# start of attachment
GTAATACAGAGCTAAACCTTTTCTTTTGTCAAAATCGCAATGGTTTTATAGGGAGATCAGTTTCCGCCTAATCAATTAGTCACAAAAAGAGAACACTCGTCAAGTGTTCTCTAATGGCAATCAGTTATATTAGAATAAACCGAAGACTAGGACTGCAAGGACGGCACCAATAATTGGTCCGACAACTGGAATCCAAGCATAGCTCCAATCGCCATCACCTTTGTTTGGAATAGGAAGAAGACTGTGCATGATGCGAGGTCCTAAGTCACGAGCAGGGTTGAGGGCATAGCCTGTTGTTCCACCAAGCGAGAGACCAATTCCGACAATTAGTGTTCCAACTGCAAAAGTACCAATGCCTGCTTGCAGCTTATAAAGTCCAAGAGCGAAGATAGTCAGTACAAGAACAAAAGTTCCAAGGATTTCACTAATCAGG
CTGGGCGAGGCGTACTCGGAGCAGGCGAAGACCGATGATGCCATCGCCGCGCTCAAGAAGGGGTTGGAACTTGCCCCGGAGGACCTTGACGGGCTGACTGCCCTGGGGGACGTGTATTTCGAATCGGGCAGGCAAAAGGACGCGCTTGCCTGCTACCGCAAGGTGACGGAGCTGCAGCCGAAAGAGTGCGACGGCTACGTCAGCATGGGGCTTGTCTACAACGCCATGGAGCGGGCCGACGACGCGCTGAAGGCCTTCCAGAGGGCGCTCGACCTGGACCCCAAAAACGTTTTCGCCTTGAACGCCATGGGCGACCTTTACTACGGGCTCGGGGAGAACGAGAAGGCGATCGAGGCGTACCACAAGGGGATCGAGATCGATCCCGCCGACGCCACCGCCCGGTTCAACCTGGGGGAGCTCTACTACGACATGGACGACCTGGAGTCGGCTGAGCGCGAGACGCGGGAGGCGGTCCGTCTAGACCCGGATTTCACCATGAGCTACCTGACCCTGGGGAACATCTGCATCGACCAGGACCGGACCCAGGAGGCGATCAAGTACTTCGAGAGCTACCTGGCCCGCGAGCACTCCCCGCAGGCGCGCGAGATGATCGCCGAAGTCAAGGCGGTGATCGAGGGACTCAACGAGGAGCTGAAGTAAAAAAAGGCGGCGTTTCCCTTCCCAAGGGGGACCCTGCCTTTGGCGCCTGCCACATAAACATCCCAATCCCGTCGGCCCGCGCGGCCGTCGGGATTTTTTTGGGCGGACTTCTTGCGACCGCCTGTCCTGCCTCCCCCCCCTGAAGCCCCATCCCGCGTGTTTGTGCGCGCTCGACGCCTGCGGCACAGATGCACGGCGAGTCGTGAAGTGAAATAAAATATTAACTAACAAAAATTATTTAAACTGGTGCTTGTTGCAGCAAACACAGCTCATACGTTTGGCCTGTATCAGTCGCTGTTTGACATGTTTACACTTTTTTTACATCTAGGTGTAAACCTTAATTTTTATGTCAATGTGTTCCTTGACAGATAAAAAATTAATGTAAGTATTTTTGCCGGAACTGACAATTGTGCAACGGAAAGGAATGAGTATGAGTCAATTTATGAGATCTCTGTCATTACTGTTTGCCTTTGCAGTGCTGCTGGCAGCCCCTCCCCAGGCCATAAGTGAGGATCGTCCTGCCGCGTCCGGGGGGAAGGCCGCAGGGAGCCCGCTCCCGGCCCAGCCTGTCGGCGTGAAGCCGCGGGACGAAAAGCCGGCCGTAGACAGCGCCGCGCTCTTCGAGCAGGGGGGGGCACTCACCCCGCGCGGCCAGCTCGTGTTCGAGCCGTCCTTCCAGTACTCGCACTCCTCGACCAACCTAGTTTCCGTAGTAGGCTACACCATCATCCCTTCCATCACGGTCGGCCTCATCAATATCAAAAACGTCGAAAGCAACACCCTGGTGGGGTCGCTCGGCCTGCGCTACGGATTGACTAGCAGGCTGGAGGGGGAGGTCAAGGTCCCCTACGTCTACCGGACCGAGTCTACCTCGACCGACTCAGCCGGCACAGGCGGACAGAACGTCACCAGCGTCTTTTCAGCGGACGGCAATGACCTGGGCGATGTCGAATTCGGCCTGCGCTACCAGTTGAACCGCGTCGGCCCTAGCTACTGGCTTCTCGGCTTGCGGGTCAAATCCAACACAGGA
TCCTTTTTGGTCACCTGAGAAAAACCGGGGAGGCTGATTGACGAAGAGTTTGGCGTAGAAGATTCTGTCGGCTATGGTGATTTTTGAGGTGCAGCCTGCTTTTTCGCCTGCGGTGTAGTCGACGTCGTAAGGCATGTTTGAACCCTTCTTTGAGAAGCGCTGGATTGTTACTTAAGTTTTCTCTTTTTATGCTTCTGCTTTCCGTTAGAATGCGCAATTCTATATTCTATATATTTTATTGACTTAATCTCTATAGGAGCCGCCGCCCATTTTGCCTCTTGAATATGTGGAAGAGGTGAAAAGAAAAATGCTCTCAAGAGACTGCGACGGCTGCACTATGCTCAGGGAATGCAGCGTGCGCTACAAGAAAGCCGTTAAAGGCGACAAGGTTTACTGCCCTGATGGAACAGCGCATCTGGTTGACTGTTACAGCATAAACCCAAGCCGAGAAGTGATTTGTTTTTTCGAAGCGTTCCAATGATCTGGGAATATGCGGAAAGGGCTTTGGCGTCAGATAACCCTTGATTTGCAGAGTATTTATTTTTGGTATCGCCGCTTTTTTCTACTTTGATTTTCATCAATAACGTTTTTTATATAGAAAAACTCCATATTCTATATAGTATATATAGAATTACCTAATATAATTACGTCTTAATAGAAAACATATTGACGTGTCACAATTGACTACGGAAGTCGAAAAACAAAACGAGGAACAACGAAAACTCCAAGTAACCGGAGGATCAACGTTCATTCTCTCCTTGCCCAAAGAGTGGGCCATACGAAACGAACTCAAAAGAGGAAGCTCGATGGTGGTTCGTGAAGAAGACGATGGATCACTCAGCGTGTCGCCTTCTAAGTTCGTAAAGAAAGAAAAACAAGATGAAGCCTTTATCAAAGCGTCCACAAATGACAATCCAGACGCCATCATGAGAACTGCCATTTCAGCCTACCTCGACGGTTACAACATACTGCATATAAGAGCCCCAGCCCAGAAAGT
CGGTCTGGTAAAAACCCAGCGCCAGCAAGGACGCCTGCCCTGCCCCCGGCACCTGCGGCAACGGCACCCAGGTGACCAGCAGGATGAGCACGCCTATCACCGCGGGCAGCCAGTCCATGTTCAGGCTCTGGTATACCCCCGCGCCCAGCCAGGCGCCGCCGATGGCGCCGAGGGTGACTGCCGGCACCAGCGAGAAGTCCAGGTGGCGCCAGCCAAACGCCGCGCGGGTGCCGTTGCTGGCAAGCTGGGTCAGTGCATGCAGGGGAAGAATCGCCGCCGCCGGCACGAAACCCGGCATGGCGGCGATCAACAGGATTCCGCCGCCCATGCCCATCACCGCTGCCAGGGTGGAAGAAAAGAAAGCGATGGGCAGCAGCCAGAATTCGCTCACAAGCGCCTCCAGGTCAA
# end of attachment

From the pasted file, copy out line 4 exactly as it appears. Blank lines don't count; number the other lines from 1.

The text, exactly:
CGGTCTGGTAAAAACCCAGCGCCAGCAAGGACGCCTGCCCTGCCCCCGGCACCTGCGGCAACGGCACCCAGGTGACCAGCAGGATGAGCACGCCTATCACCGCGGGCAGCCAGTCCATGTTCAGGCTCTGGTATACCCCCGCGCCCAGCCAGGCGCCGCCGATGGCGCCGAGGGTGACTGCCGGCACCAGCGAGAAGTCCAGGTGGCGCCAGCCAAACGCCGCGCGGGTGCCGTTGCTGGCAAGCTGGGTCAGTGCATGCAGGGGAAGAATCGCCGCCGCCGGCACGAAACCCGGCATGGCGGCGATCAACAGGATTCCGCCGCCCATGCCCATCACCGCTGCCAGGGTGGAAGAAAAGAAAGCGATGGGCAGCAGCCAGAATTCGCTCACAAGCGCCTCCAGGTCAA